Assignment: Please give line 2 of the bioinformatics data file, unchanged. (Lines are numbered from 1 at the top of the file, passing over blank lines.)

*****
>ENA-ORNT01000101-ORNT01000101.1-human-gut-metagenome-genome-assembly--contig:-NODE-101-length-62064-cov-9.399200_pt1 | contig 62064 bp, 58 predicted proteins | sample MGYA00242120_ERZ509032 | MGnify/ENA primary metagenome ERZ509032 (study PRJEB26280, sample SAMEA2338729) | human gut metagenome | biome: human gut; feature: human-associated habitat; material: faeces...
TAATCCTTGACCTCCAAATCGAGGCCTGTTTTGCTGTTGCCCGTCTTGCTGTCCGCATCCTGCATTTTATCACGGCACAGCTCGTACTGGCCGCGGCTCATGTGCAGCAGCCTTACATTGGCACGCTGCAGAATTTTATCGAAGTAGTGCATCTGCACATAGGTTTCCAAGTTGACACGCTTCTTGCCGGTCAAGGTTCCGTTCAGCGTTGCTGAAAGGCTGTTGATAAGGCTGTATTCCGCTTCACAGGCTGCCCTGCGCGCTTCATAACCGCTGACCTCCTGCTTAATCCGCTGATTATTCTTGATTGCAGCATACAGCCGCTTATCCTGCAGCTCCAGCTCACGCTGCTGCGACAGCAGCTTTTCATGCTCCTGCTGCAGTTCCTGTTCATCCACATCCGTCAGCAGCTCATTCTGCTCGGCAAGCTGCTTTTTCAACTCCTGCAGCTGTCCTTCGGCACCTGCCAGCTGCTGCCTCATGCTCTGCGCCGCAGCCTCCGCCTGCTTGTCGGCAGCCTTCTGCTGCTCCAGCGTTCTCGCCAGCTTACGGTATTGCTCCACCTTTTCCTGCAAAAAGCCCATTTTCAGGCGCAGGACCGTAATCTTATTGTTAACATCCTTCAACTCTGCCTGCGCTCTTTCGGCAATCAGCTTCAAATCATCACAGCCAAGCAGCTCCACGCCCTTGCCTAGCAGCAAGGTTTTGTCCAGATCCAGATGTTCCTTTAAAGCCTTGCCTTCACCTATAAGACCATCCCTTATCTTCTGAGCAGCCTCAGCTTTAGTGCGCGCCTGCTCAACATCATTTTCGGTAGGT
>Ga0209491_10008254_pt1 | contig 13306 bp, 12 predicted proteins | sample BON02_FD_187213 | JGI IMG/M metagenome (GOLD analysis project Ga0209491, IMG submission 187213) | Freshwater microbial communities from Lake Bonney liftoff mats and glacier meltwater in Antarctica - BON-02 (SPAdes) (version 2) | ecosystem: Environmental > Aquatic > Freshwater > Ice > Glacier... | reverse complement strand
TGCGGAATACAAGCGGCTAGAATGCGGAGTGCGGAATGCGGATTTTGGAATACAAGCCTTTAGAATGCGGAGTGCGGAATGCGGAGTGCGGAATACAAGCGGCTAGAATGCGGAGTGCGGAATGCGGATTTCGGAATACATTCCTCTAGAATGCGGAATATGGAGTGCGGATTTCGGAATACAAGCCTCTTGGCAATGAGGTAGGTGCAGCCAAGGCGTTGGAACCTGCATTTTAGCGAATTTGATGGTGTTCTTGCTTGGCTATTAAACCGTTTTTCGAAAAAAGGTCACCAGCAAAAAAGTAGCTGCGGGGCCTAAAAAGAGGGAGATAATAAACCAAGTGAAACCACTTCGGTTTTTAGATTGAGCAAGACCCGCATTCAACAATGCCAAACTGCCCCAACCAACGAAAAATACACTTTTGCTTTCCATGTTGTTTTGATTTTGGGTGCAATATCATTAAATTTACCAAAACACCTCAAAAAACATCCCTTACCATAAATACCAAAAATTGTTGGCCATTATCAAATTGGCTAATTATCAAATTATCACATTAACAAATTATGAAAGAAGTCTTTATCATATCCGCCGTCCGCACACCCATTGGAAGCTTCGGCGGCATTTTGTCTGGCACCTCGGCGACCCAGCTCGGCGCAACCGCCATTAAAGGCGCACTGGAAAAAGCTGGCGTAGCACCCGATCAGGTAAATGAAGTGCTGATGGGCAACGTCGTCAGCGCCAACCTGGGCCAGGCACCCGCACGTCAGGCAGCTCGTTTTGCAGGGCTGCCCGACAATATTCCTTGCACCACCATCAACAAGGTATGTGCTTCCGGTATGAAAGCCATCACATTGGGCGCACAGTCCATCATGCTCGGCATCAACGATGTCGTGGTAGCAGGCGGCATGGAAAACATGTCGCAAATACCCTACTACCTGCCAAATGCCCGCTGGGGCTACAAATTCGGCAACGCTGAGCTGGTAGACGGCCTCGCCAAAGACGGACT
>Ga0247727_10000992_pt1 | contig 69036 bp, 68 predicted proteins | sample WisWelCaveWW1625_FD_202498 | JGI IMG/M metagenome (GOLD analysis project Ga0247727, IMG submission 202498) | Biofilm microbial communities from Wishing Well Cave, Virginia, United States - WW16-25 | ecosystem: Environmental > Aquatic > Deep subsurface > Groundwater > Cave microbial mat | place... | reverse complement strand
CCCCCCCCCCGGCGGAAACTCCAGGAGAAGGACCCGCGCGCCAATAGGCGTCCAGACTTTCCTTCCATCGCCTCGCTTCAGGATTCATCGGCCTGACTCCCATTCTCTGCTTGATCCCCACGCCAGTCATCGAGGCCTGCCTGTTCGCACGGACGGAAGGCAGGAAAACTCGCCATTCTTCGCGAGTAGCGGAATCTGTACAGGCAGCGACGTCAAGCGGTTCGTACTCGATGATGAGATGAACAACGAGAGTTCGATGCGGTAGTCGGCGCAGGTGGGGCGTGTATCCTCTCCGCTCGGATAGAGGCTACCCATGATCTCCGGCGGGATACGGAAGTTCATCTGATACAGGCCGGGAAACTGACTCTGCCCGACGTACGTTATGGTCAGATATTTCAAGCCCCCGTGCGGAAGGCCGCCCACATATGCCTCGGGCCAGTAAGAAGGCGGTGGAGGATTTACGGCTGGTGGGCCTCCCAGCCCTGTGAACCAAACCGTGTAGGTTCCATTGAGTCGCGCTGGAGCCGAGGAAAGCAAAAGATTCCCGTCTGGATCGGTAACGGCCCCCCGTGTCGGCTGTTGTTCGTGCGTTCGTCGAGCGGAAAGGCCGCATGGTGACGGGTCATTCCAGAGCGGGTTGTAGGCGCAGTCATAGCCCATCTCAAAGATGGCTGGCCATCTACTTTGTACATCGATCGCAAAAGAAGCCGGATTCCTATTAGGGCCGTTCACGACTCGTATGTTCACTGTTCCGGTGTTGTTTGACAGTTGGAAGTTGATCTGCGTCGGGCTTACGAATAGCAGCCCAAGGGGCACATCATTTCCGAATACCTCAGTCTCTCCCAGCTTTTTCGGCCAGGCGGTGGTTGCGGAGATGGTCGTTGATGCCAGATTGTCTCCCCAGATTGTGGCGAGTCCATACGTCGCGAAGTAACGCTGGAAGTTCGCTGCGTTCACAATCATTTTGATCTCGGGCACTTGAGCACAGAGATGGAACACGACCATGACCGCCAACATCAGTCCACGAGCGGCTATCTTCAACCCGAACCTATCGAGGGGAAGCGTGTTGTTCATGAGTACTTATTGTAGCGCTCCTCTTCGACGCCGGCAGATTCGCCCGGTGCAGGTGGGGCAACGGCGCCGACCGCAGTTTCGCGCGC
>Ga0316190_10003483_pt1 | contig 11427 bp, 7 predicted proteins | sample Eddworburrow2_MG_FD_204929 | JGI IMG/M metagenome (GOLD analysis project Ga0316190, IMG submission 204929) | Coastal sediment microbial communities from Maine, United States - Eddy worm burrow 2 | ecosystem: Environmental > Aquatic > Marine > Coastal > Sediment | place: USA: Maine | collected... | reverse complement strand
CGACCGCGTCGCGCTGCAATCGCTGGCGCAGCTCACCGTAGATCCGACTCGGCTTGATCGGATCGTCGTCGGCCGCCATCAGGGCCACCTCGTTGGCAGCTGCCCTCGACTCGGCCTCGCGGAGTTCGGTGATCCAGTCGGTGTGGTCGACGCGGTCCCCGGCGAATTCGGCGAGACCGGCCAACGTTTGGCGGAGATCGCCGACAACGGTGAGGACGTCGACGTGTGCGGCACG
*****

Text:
TAATCCTTGACCTCCAAATCGAGGCCTGTTTTGCTGTTGCCCGTCTTGCTGTCCGCATCCTGCATTTTATCACGGCACAGCTCGTACTGGCCGCGGCTCATGTGCAGCAGCCTTACATTGGCACGCTGCAGAATTTTATCGAAGTAGTGCATCTGCACATAGGTTTCCAAGTTGACACGCTTCTTGCCGGTCAAGGTTCCGTTCAGCGTTGCTGAAAGGCTGTTGATAAGGCTGTATTCCGCTTCACAGGCTGCCCTGCGCGCTTCATAACCGCTGACCTCCTGCTTAATCCGCTGATTATTCTTGATTGCAGCATACAGCCGCTTATCCTGCAGCTCCAGCTCACGCTGCTGCGACAGCAGCTTTTCATGCTCCTGCTGCAGTTCCTGTTCATCCACATCCGTCAGCAGCTCATTCTGCTCGGCAAGCTGCTTTTTCAACTCCTGCAGCTGTCCTTCGGCACCTGCCAGCTGCTGCCTCATGCTCTGCGCCGCAGCCTCCGCCTGCTTGTCGGCAGCCTTCTGCTGCTCCAGCGTTCTCGCCAGCTTACGGTATTGCTCCACCTTTTCCTGCAAAAAGCCCATTTTCAGGCGCAGGACCGTAATCTTATTGTTAACATCCTTCAACTCTGCCTGCGCTCTTTCGGCAATCAGCTTCAAATCATCACAGCCAAGCAGCTCCACGCCCTTGCCTAGCAGCAAGGTTTTGTCCAGATCCAGATGTTCCTTTAAAGCCTTGCCTTCACCTATAAGACCATCCCTTATCTTCTGAGCAGCCTCAGCTTTAGTGCGCGCCTGCTCAACATCATTTTCGGTAGGT